Wind farm company EPYC has had nearly three years to refine its Tarago district proposal.
It has bombarded with a volley of objections all the way, yet still hasn’t taken notice.
In an extraordinary move, even the Australian Wind Alliance has objected to the development application being assessed by the NSW Planning Department.
In short, it argues the 88-turbine wind farm will not “sufficiently benefit” the wider community.
“The standard of communication and community consultation has been poor, resulting in a lack of trust and unnecessary hostility towards not only this project, but also other wind farms projects in the area,” the Alliance wrote.
Both Goulburn Mulwaree and Queanbeyan-Palerang councils have also objected, the former on the basis of road impact, “unacceptable” visual impact, amenity, noise, vibration and traffic effects.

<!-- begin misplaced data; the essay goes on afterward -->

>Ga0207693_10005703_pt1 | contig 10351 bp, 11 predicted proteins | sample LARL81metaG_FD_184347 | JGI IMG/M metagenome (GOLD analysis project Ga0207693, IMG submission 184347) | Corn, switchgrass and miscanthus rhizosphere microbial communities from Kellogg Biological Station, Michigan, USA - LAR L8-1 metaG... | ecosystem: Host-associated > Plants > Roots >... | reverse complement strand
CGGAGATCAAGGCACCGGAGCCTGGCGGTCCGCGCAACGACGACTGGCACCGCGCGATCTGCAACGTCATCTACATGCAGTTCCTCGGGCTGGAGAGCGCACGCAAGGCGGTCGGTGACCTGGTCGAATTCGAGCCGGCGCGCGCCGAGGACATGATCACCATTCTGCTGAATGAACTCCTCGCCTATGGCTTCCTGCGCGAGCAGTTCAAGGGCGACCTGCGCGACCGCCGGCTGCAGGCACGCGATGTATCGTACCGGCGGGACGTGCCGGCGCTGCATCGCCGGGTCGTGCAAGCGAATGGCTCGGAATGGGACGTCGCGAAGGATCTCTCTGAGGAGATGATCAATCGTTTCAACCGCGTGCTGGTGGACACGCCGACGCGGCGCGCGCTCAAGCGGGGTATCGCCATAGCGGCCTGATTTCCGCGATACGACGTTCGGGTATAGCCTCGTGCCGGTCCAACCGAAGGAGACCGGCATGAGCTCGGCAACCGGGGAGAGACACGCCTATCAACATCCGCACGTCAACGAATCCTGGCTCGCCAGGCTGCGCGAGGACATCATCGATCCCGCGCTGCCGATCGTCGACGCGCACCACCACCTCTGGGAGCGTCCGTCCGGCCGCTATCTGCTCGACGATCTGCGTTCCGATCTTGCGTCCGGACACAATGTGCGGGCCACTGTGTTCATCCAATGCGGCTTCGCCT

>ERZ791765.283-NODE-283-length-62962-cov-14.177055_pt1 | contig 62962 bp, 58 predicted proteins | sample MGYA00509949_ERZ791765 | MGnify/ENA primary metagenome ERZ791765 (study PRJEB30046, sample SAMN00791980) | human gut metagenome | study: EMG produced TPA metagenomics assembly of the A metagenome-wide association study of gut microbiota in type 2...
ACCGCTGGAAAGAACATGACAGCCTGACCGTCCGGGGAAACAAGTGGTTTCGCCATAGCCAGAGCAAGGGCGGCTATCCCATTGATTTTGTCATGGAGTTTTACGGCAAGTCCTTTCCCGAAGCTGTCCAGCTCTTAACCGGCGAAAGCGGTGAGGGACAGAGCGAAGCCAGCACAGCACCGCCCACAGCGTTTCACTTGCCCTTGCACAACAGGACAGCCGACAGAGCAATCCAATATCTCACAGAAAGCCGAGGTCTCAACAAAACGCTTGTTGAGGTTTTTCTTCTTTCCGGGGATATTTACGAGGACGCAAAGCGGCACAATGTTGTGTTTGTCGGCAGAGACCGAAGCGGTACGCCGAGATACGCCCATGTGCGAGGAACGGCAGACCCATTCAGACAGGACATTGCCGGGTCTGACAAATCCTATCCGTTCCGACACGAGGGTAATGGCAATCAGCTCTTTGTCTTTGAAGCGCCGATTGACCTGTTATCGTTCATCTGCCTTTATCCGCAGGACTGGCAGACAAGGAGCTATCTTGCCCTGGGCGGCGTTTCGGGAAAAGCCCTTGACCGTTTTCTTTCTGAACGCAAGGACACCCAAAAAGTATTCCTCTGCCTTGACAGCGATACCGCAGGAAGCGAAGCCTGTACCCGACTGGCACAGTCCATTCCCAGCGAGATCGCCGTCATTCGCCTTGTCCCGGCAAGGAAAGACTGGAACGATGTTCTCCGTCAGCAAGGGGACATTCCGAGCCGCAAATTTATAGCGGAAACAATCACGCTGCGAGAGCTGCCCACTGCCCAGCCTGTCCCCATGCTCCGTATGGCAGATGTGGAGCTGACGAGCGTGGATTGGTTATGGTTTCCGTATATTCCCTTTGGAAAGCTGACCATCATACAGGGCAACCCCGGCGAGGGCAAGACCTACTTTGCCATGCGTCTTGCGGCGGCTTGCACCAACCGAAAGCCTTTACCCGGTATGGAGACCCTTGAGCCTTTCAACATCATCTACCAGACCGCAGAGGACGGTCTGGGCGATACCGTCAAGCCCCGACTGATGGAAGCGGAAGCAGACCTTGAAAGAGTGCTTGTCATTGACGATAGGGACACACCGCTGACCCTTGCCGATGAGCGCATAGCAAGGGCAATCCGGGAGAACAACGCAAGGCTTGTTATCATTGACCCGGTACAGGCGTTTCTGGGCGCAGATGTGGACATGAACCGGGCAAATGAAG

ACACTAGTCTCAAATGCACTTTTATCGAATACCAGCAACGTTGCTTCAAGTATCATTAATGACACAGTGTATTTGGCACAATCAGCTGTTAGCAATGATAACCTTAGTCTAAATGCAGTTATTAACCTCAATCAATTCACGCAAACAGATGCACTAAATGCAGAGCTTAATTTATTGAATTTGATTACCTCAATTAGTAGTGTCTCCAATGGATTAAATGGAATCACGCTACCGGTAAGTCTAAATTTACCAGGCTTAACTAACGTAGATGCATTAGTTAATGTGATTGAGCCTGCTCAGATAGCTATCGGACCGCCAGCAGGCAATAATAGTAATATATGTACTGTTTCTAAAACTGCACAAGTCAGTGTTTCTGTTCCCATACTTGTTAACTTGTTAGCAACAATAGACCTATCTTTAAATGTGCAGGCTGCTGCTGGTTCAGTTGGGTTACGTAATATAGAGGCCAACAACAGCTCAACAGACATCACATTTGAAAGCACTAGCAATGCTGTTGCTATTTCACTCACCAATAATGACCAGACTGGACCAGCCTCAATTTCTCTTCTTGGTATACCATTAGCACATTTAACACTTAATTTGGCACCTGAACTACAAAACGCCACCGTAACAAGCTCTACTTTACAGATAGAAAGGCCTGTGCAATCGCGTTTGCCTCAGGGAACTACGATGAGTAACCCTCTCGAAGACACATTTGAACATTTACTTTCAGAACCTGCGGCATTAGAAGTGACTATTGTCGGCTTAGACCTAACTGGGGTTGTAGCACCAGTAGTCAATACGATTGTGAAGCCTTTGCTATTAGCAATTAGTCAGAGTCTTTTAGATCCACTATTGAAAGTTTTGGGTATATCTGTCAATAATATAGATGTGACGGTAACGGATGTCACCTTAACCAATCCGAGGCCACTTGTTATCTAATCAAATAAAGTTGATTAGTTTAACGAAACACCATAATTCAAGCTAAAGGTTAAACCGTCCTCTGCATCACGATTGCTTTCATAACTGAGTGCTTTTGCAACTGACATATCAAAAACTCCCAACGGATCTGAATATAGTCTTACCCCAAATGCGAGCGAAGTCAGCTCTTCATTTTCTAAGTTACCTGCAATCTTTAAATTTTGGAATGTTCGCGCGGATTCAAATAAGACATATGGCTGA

They are just some of more than 400 objections.
The Department now has an obligation to listen. It has cracked down once before, rejecting the company’s original environmental impact study. On Tuesday it also advised proponents of the Rye Park wind farm to reduce the number of turbines by 25 to 84 due to the visual impact.
The signs are positive. The massive Jupiter wind farm is a lesson in how not to go about consultation. Residents deserve better than spending endless hours scrutinising complex documents and calling for a clearer line of communication. Councils and the Department must be their voice.
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